The leaves are gradually turning orange and falling off. The last days of summer may well be behind us as we gear up for what could be a very cold winter. As we head into this winter, the word on everybody’s lips is inflation. We are hearing it everywhere. I previously wrote about it in an earlier blog where we looked at when last did, we experience this level of inflation and what it could mean for you. We are a few months from that article, and it looks like inflation has not stepped off the gas pedal. The Bank of England is reporting the current inflation rate to be over 10%. This is well above the target inflation rate of 2%. So where does that leave us and what is the forecast over the next few months as we head into winter?
Firstly, we need to understand the inflation number that we hear almost daily. This number is the Headline Inflation Rate. This refers to the change in the value of all goods in the basket. It is this “basket” that forms a central part of the calculation of the inflation rate as it is the measurement of the change in price for different household items and materials that are integral in the running of households. The current “basket” has around 730 representative consumer goods and services. It is through monitoring the change in prices of this basket that we can get a sense of the true value of investment returns as inflation affects all aspects of the economy.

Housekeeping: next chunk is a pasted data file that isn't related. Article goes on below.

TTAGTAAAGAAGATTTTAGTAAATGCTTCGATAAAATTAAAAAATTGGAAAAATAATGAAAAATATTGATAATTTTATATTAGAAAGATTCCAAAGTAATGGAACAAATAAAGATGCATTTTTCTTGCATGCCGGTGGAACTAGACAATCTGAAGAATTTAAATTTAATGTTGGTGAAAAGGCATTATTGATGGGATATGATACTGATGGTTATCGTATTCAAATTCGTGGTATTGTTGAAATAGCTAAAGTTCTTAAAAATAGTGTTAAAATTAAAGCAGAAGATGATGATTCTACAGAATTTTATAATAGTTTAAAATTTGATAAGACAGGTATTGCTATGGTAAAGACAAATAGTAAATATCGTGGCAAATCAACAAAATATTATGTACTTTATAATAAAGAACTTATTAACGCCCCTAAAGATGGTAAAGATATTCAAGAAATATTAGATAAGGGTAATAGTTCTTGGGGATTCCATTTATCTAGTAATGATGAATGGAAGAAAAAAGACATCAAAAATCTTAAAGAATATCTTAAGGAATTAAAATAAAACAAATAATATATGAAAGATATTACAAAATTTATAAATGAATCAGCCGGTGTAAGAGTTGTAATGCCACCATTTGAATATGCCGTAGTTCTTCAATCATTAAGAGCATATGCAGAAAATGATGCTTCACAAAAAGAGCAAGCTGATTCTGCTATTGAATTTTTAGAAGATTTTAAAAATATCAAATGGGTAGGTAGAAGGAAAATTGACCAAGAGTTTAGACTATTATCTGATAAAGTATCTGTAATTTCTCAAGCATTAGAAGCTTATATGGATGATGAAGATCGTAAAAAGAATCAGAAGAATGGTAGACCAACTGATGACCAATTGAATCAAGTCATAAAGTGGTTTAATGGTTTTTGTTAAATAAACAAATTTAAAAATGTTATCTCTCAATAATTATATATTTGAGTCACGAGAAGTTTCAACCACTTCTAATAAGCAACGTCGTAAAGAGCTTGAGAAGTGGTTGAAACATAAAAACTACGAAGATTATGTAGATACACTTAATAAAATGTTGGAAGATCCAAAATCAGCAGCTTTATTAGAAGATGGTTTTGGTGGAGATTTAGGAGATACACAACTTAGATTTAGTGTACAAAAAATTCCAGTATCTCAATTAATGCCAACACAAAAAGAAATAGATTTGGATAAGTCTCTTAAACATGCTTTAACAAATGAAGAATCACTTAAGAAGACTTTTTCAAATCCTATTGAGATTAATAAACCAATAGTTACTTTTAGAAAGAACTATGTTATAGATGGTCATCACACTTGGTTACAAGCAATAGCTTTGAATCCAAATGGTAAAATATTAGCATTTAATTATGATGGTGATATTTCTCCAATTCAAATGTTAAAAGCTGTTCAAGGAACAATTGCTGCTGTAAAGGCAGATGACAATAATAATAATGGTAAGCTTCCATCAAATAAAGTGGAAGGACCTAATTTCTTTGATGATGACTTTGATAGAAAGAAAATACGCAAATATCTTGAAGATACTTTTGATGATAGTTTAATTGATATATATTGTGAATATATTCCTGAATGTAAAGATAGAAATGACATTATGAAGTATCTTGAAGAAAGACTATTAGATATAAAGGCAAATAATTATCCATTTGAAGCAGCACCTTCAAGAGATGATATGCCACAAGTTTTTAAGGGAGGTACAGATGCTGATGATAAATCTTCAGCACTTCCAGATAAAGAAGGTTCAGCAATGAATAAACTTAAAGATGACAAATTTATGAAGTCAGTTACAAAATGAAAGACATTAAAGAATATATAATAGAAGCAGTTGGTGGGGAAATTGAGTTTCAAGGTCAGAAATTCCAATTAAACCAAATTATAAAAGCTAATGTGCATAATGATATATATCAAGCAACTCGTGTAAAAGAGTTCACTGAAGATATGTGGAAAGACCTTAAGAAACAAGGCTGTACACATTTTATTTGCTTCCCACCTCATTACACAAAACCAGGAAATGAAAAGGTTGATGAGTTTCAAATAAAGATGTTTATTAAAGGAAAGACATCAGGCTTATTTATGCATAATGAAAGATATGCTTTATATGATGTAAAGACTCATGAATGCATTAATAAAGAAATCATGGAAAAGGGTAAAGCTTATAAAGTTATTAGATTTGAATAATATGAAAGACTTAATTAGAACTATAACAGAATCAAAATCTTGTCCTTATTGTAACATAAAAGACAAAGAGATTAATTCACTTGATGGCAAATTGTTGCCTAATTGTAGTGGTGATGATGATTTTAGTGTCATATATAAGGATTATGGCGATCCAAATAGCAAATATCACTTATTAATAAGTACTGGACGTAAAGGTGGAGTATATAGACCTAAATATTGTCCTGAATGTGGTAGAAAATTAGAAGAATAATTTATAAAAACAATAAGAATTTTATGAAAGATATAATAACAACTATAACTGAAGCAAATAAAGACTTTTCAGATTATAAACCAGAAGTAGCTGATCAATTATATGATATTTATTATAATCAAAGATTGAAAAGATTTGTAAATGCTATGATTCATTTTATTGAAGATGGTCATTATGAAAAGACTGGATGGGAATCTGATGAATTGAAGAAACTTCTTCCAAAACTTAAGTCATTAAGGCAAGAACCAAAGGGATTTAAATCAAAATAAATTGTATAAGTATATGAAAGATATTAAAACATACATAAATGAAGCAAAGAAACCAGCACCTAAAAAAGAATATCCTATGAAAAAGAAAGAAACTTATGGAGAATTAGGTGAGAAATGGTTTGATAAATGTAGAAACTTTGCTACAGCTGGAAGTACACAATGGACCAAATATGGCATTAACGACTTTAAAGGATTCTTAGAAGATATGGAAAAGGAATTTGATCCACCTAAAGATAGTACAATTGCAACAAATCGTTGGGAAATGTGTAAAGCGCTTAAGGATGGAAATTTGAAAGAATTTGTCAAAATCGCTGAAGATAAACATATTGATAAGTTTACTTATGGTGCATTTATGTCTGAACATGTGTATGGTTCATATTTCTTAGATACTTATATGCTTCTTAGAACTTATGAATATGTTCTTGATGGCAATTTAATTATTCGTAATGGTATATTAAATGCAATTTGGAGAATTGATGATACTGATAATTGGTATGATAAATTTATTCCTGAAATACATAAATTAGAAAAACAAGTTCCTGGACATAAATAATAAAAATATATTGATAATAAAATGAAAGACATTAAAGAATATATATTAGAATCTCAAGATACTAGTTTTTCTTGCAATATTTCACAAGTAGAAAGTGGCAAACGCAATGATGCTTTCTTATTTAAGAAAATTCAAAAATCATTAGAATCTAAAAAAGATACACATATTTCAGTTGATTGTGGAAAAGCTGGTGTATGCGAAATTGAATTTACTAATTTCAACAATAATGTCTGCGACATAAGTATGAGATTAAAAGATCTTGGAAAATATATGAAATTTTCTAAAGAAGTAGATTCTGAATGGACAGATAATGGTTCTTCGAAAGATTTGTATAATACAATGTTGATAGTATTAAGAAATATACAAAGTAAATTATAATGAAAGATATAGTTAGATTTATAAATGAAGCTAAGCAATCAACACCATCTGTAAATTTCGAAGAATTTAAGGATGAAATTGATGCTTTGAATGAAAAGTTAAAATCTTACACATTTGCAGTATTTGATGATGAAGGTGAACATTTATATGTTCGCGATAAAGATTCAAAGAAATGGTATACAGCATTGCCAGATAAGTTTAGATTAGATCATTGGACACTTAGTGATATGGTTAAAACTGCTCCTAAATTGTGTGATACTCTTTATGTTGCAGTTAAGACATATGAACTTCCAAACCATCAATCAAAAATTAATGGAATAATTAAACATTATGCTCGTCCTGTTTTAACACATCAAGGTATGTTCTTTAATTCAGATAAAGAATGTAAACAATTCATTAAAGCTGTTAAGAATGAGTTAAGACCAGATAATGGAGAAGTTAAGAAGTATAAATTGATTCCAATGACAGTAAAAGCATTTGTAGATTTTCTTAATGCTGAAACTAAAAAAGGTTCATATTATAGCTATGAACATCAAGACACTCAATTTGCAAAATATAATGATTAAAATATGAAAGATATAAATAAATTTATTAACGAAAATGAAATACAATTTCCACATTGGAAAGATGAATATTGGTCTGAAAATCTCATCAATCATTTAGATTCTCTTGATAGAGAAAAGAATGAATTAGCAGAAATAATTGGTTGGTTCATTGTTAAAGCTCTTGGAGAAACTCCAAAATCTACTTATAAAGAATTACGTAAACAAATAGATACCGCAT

Now this headline inflation rate is different to the core inflation rate as it is the core inflation rate that excludes food and fuel. It is the food and fuel that tend to fluctuate more than the rest of the basket of goods and services which lends this measure of inflation less volatile than the headline inflation rate.
Typically, in developed economies, food and fuel will account for 10-15% of the household consumption basket as opposed to economies in the developing world where it forms close to 30-40%.
So why is the inflation rate at levels that we haven’t seen since the early 90s? It basically boils down to higher energy prices at this stage. Russia’s invasion of Ukraine has led to the gas price to more than double. This has increased the pressure on the value of the basket of household goods as you will be paying more for fuel and energy as a result of the need to import the energy from the producing countries like Russia.
The Bank of England has forecasted the inflation rate to push even higher over the next few months, to around 13%. This means that you will need to plan accordingly for this squeeze over the upcoming months.
The action to combat this increase in the inflation rate is to raise interest rates. Interest rates are the biggest arrow in the quiver of the Bank of England in combating the inflation rate. They have raised the rate to 1.75% as of August 4th with more increases planned over the coming months. What this means for you is that borrowing will get more expensive but you will be rewarded more for saving. These actions will drive down people’s spending and will help push inflation down.
Outside of the Russians retreating and energy imports stabilizing, it will turn out to be a long winter for many as budgets are squeezed to breaking point.
Written by: Gregory Armstrong
02 September 2022